We used to think that technology would solve all of our problems. During a recent trip to Disneyland I got to thinking about how cool “Tomorrowland” must have been back in its day. It’s funny to think that when Disneyland opened in 1955, this is what they thought the glorious new world would look like.

With all of the literally unbelievable scientific advances that came during the twentieth century, I can’t blame them for hoping that the future would bring a world that was better in every way.But still, it’s funny to think that the Leave It to Beaver generation would look ahead and think that our best days were still ahead of us, that the Jetsons might stand a better
I see the opposite trend now. Though few want to give up on the conveniences of ever-improving technology, our society seems to be getting more nostalgic. Take a picture via Instagram and you can choose from twenty different ways of making your modern life look old. The ultra modern aesthetic seems to be waning; many of us would rather shop at an antique store than Ikea.chance at happiness than Andy Griffith.

I don’t want to read too much into anyone’s style, nor do I think I have a firm handle on any cultural trends. But I do see a common thread that seems to run through this apparent shift from futurism to nostalgia:

We all want to experience a golden age, and we’re quite certain that this is not it.

Our best days are ahead of us. No wait, our best days are behind us. If we could only live in the world of the future, where every wrinkle has been ironed out by technology. If only we could live in the world of the past, where life was simpler and families were happy.

The lie inherent in the search for the golden age is that our salvation lies on a timeline. If we do want to be timeline oriented, there are a few key dates that we need to focus on. Those first seven days B.C. when God spoke all of this into existence. The shift from B.C. to A.D. when God began to play a human role in the drama of redemption. Thirty some years later when He conquered every enemy by rising from the grave. The Day of the Lord, coming at some unidentified point in the future, when all the world will be set to rights.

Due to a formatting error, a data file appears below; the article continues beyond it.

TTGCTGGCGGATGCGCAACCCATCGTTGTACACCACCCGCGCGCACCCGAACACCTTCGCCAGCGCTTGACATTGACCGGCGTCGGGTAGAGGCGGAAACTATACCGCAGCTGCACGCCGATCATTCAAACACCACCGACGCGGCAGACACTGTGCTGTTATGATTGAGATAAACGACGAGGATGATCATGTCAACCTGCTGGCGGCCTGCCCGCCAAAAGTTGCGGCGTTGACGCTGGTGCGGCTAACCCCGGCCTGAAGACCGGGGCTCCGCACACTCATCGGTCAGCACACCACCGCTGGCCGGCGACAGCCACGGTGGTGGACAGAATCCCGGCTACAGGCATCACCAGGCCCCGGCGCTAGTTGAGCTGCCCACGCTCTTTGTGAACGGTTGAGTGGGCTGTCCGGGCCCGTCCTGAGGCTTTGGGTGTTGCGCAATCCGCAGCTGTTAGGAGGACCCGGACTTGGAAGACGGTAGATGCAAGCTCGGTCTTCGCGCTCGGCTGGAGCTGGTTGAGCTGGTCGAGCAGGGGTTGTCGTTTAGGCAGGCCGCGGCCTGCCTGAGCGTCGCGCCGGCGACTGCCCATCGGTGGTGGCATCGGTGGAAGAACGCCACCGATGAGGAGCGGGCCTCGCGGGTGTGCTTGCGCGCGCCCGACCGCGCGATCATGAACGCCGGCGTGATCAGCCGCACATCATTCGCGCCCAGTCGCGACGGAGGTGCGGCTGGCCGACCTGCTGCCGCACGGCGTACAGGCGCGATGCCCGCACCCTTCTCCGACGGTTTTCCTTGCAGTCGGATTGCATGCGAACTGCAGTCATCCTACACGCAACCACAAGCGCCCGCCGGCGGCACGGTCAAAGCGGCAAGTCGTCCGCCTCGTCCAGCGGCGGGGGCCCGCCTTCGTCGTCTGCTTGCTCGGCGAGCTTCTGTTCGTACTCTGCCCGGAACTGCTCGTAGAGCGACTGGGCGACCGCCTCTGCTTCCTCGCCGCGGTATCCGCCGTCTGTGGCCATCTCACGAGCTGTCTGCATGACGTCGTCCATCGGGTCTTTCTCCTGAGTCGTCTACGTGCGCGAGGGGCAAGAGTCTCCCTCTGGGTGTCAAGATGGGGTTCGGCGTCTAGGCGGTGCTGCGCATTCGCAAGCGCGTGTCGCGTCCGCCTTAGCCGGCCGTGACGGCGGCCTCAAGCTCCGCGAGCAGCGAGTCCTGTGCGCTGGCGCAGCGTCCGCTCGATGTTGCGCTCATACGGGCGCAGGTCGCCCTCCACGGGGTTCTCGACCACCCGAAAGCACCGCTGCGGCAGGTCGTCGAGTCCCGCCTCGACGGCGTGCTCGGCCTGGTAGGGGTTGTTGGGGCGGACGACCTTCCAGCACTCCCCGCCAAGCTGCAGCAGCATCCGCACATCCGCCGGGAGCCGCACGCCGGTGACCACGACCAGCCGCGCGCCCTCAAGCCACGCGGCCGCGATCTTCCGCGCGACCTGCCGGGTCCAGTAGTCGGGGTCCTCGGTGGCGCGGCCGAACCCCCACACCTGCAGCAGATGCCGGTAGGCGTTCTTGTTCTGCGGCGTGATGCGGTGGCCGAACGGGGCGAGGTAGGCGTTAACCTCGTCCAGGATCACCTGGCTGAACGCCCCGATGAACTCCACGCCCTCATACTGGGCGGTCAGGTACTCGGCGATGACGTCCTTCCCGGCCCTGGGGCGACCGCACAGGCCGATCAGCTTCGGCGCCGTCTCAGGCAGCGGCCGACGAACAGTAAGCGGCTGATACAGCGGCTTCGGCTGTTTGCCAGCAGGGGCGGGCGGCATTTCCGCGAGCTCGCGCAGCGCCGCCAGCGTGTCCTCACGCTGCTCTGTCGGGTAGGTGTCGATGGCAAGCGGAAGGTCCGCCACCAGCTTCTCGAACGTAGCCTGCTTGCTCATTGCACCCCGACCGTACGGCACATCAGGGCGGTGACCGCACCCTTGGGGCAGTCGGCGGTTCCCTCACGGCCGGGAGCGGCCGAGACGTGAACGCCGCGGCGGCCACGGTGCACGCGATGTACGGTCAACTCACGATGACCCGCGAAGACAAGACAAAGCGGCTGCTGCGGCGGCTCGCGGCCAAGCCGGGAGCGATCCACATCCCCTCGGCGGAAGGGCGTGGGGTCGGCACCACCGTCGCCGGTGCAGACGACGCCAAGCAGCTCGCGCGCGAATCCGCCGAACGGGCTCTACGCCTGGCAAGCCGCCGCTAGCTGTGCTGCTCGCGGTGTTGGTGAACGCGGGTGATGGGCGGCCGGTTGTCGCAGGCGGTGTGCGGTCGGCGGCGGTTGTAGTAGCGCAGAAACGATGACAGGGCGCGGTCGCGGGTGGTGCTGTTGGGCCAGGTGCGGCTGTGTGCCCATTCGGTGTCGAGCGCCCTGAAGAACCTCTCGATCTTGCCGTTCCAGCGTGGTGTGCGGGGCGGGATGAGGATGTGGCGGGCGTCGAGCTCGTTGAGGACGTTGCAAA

And the date that we often overlook on the timeline: today. Read through Hebrews 3 and 4 and feel the urgency in the use of the word “today.” This is our time to act, to be the people God has made us to be. This is the only golden age we get until time and eternity meet and everything is transformed. God has placed us at this moment in history to fulfill some great purpose. But we will never find that purpose—let alone fulfill it—if we are always staring wistfully at the future or the past.



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Mark Beuving currently serves as Associate Pastor at Creekside Church in Rocklin, CA. Prior to going back into pastoral ministry, Mark spent ten years on staff at Eternity Bible College as a Campus Pastor, Dean of Students, and then Associate Professor. Mark now teaches online adjunct for Eternity. He is passionate about building up the body of Christ, training future leaders for the Church, and writing. Though he is interested in many areas of theology and philosophy, Mark is most fascinated with practical theology and exploring the many ways in which the Bible can speak to and transform our world. He is the author of "Resonate: Enjoying God's Gift of Music" and the co-author with Francis Chan of "Multiply: Disciples Making Disciples." Mark lives in Rocklin with his wife and two daughters.